Part of the deal was that at the end of this year unless one party has absolute power, the Bush tax cuts will lapse and the government will be forced to cut a number of expenses including the cost of defence.
So now election time is almost upon us.
Several months ago we got to (those that are interested in US politics) see the Republican primaries where they would choose their nominee for president. The whole show was one candidate after another claiming to be more extreme than the other in their right wing beliefs.
In a lot of ways it was like a clown show that shouldn’t be taken seriously. There was Herman Kane and his 999 plan and his obvious history of molesting women. There was the Texas governor Rick Perry who couldn’t remember the third of 3 things he would do if he was president. There was the lunatic Michelle Bachmann whose husband was in the de-gaying business. There was Rick Santorum who is married to a woman who used to live with an abortion doctor and doesn’t believe in birth control. And of course there was the formerly disgraced thrice married Newt Gingrich doing his dog whistles to racists. Trump turned up for some ego time and did his birther bit. A sad lot they were.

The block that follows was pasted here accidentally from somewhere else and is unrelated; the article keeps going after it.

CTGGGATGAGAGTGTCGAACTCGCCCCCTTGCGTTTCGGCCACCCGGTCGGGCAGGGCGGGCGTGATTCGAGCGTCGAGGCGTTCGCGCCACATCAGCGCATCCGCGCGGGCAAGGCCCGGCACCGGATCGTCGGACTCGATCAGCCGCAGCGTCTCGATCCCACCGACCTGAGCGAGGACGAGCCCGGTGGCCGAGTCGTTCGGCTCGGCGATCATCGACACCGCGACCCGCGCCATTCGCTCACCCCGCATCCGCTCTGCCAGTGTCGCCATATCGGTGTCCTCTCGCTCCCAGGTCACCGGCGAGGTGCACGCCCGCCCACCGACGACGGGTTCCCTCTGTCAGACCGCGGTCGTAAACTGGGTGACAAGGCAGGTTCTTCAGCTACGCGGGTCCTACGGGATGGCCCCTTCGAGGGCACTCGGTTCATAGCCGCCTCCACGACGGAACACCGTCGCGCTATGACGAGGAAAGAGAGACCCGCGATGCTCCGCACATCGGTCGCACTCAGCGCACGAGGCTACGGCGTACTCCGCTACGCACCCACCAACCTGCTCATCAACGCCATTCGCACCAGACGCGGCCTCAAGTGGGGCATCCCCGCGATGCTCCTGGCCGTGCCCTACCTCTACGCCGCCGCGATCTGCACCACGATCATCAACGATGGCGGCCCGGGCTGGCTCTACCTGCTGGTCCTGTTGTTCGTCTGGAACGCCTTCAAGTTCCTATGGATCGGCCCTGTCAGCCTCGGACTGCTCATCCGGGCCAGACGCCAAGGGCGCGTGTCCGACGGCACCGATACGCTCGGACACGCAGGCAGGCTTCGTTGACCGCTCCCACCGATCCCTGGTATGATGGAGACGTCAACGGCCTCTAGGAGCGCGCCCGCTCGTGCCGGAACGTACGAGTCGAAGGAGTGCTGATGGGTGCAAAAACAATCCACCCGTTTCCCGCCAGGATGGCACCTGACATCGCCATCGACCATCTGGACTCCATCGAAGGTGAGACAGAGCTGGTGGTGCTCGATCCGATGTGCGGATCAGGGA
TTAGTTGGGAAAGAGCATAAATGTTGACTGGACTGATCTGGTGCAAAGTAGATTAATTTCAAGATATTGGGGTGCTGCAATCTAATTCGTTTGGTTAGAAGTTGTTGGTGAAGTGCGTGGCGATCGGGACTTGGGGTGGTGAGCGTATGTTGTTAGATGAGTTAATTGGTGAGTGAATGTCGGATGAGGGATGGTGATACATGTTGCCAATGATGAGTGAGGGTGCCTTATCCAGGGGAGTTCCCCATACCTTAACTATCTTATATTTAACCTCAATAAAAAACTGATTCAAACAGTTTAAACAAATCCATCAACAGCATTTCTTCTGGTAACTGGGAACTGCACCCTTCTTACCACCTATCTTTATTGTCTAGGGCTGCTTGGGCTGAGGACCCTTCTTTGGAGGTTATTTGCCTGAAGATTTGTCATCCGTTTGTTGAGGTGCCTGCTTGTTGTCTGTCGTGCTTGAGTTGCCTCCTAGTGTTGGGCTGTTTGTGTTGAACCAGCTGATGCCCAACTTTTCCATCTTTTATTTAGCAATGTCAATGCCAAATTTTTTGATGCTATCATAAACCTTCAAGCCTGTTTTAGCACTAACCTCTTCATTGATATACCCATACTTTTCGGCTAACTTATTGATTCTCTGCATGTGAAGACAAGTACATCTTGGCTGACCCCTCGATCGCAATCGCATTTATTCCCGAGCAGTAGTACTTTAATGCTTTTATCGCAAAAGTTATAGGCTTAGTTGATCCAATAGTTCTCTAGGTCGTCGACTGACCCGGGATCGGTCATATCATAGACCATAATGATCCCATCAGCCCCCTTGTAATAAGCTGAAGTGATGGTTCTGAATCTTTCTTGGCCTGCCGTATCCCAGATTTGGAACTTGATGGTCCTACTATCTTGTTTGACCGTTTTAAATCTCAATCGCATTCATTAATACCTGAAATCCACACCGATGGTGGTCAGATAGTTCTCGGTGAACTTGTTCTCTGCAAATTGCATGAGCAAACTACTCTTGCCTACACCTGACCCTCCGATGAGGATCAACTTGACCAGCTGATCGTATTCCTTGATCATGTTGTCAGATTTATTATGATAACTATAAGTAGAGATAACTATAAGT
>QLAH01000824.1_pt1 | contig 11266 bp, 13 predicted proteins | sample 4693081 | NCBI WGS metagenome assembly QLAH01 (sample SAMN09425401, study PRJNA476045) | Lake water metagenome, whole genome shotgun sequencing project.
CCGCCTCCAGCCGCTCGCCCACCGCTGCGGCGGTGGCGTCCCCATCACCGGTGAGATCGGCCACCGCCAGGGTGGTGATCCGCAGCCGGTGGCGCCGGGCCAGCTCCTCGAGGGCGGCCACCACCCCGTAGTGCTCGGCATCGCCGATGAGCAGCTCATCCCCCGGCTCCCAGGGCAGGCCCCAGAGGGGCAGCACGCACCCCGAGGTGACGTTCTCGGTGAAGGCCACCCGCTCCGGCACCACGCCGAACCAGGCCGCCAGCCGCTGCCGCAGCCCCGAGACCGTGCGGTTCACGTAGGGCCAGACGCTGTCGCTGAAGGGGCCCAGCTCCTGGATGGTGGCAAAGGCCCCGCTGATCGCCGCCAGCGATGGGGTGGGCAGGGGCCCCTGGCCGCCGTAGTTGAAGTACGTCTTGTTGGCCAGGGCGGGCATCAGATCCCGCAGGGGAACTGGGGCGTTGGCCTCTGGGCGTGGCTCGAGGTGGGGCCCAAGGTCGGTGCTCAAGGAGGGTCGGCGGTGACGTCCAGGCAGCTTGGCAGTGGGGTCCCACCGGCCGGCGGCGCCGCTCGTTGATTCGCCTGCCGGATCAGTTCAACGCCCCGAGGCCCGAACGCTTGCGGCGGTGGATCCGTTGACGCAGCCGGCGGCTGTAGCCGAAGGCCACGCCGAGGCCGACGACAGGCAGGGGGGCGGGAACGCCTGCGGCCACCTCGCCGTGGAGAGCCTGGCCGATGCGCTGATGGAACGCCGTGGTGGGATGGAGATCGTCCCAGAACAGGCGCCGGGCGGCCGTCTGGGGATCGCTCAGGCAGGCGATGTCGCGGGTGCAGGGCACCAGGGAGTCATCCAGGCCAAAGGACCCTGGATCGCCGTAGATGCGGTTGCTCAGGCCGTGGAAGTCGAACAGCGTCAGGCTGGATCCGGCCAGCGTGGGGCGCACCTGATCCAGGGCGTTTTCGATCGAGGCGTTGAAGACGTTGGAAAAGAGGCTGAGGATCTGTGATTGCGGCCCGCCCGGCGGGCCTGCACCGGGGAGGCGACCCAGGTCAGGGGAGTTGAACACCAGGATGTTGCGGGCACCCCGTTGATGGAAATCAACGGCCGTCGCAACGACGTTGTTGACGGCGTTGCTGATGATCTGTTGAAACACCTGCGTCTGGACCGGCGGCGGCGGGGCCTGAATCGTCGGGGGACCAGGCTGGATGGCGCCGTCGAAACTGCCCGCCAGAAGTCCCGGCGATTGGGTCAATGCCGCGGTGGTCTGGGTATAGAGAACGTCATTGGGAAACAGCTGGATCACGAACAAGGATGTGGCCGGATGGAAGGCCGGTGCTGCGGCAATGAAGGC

The guy with all the money and the backing people like the Koch brothers was the former governor of Massachusetts, Mitt Romney. He pretty well obliterated any competition by carpet bombing the TV airwaves.